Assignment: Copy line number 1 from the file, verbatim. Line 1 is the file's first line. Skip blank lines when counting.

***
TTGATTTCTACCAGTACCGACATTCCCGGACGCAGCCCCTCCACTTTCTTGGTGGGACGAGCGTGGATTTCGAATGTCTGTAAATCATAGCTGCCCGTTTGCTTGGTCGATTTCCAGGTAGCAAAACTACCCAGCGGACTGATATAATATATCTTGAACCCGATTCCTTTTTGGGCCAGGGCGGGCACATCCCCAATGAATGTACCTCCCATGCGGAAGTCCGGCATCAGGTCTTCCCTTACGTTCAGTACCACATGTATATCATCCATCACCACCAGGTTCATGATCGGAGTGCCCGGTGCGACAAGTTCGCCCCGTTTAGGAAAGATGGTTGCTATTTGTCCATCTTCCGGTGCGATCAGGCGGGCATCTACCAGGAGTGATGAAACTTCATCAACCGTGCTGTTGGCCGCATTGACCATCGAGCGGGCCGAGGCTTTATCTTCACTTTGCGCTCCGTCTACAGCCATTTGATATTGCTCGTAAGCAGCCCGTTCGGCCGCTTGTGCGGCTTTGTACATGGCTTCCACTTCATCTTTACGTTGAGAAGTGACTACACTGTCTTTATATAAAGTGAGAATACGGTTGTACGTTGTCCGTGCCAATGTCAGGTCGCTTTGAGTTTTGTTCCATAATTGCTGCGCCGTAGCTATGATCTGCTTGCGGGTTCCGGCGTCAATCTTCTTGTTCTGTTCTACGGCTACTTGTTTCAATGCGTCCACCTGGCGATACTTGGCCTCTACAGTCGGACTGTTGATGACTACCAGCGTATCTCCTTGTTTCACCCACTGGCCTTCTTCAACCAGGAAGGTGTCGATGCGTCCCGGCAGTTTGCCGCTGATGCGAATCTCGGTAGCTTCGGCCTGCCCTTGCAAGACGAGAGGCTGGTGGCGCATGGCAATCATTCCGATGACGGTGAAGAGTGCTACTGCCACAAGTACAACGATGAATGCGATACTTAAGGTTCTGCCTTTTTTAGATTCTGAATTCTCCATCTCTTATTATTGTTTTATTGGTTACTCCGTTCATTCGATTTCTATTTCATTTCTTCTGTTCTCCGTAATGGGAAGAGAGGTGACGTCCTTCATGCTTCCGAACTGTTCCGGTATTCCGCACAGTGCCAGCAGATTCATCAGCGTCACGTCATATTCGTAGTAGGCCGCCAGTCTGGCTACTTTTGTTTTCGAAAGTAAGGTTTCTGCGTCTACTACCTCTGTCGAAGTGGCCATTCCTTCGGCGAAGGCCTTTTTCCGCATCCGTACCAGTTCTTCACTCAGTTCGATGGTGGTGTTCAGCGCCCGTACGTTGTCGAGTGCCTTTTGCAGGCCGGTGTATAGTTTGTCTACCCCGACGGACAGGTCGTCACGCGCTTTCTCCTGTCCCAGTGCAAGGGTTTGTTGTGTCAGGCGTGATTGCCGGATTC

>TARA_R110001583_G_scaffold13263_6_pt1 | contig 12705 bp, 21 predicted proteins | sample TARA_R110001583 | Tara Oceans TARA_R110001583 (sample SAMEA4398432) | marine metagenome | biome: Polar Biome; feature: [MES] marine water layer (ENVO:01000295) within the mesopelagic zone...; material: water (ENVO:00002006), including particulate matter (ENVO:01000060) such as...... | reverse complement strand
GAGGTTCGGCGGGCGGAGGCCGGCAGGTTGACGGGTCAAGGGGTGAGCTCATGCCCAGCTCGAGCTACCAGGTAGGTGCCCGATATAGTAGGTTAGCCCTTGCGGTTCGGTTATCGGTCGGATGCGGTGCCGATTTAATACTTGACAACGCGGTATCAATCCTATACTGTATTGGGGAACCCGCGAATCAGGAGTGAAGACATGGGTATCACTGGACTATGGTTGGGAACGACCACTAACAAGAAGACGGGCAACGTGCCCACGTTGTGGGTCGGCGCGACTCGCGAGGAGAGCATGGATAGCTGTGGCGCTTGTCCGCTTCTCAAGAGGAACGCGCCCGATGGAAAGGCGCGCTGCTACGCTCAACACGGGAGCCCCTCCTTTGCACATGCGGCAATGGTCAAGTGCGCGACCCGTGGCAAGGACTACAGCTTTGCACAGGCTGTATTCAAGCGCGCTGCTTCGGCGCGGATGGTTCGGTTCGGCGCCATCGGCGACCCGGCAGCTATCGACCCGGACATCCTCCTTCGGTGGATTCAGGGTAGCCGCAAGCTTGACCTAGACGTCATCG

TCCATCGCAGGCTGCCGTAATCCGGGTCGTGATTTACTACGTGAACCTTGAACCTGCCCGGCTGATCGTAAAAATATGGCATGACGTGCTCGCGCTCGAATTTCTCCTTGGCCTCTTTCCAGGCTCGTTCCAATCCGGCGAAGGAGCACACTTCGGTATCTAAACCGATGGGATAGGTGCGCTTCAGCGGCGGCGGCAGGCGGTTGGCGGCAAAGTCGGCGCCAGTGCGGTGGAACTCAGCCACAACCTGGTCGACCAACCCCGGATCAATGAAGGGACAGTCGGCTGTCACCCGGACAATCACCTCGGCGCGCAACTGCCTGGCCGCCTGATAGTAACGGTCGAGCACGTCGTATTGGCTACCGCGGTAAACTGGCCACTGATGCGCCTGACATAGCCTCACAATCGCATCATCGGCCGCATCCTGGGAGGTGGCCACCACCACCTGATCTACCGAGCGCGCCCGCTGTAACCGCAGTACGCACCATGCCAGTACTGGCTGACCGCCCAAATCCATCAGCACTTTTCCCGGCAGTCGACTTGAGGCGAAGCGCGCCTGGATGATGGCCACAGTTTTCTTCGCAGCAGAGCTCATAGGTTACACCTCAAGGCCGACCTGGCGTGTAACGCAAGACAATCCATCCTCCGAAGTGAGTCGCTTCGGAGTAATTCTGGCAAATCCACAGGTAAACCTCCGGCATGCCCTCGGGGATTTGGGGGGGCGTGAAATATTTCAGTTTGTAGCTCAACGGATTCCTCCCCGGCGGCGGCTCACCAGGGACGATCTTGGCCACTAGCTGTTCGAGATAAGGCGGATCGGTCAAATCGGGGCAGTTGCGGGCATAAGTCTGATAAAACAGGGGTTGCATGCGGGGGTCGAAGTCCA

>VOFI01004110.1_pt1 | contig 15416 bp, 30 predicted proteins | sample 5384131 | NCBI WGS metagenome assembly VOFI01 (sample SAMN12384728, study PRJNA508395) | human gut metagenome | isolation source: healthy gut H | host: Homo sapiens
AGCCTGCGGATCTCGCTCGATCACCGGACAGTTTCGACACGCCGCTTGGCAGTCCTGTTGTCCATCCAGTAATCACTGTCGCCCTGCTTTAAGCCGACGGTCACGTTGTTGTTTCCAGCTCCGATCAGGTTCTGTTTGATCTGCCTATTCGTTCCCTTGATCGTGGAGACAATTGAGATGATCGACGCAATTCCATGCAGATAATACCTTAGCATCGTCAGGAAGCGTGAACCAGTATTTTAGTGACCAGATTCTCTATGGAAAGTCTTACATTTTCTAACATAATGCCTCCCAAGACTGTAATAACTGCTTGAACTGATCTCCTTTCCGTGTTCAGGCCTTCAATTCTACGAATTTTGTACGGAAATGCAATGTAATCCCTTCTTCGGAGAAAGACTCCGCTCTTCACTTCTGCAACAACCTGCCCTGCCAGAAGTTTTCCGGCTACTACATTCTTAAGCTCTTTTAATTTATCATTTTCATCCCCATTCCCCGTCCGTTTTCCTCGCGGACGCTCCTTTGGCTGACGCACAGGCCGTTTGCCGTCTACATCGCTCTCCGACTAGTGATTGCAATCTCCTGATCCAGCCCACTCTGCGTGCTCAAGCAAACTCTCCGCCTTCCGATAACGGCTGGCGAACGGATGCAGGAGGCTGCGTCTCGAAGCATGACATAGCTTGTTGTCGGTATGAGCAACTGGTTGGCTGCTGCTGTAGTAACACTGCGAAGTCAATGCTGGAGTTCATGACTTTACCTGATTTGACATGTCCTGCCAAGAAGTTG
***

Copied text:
TTGATTTCTACCAGTACCGACATTCCCGGACGCAGCCCCTCCACTTTCTTGGTGGGACGAGCGTGGATTTCGAATGTCTGTAAATCATAGCTGCCCGTTTGCTTGGTCGATTTCCAGGTAGCAAAACTACCCAGCGGACTGATATAATATATCTTGAACCCGATTCCTTTTTGGGCCAGGGCGGGCACATCCCCAATGAATGTACCTCCCATGCGGAAGTCCGGCATCAGGTCTTCCCTTACGTTCAGTACCACATGTATATCATCCATCACCACCAGGTTCATGATCGGAGTGCCCGGTGCGACAAGTTCGCCCCGTTTAGGAAAGATGGTTGCTATTTGTCCATCTTCCGGTGCGATCAGGCGGGCATCTACCAGGAGTGATGAAACTTCATCAACCGTGCTGTTGGCCGCATTGACCATCGAGCGGGCCGAGGCTTTATCTTCACTTTGCGCTCCGTCTACAGCCATTTGATATTGCTCGTAAGCAGCCCGTTCGGCCGCTTGTGCGGCTTTGTACATGGCTTCCACTTCATCTTTACGTTGAGAAGTGACTACACTGTCTTTATATAAAGTGAGAATACGGTTGTACGTTGTCCGTGCCAATGTCAGGTCGCTTTGAGTTTTGTTCCATAATTGCTGCGCCGTAGCTATGATCTGCTTGCGGGTTCCGGCGTCAATCTTCTTGTTCTGTTCTACGGCTACTTGTTTCAATGCGTCCACCTGGCGATACTTGGCCTCTACAGTCGGACTGTTGATGACTACCAGCGTATCTCCTTGTTTCACCCACTGGCCTTCTTCAACCAGGAAGGTGTCGATGCGTCCCGGCAGTTTGCCGCTGATGCGAATCTCGGTAGCTTCGGCCTGCCCTTGCAAGACGAGAGGCTGGTGGCGCATGGCAATCATTCCGATGACGGTGAAGAGTGCTACTGCCACAAGTACAACGATGAATGCGATACTTAAGGTTCTGCCTTTTTTAGATTCTGAATTCTCCATCTCTTATTATTGTTTTATTGGTTACTCCGTTCATTCGATTTCTATTTCATTTCTTCTGTTCTCCGTAATGGGAAGAGAGGTGACGTCCTTCATGCTTCCGAACTGTTCCGGTATTCCGCACAGTGCCAGCAGATTCATCAGCGTCACGTCATATTCGTAGTAGGCCGCCAGTCTGGCTACTTTTGTTTTCGAAAGTAAGGTTTCTGCGTCTACTACCTCTGTCGAAGTGGCCATTCCTTCGGCGAAGGCCTTTTTCCGCATCCGTACCAGTTCTTCACTCAGTTCGATGGTGGTGTTCAGCGCCCGTACGTTGTCGAGTGCCTTTTGCAGGCCGGTGTATAGTTTGTCTACCCCGACGGACAGGTCGTCACGCGCTTTCTCCTGTCCCAGTGCAAGGGTTTGTTGTGTCAGGCGTGATTGCCGGATTC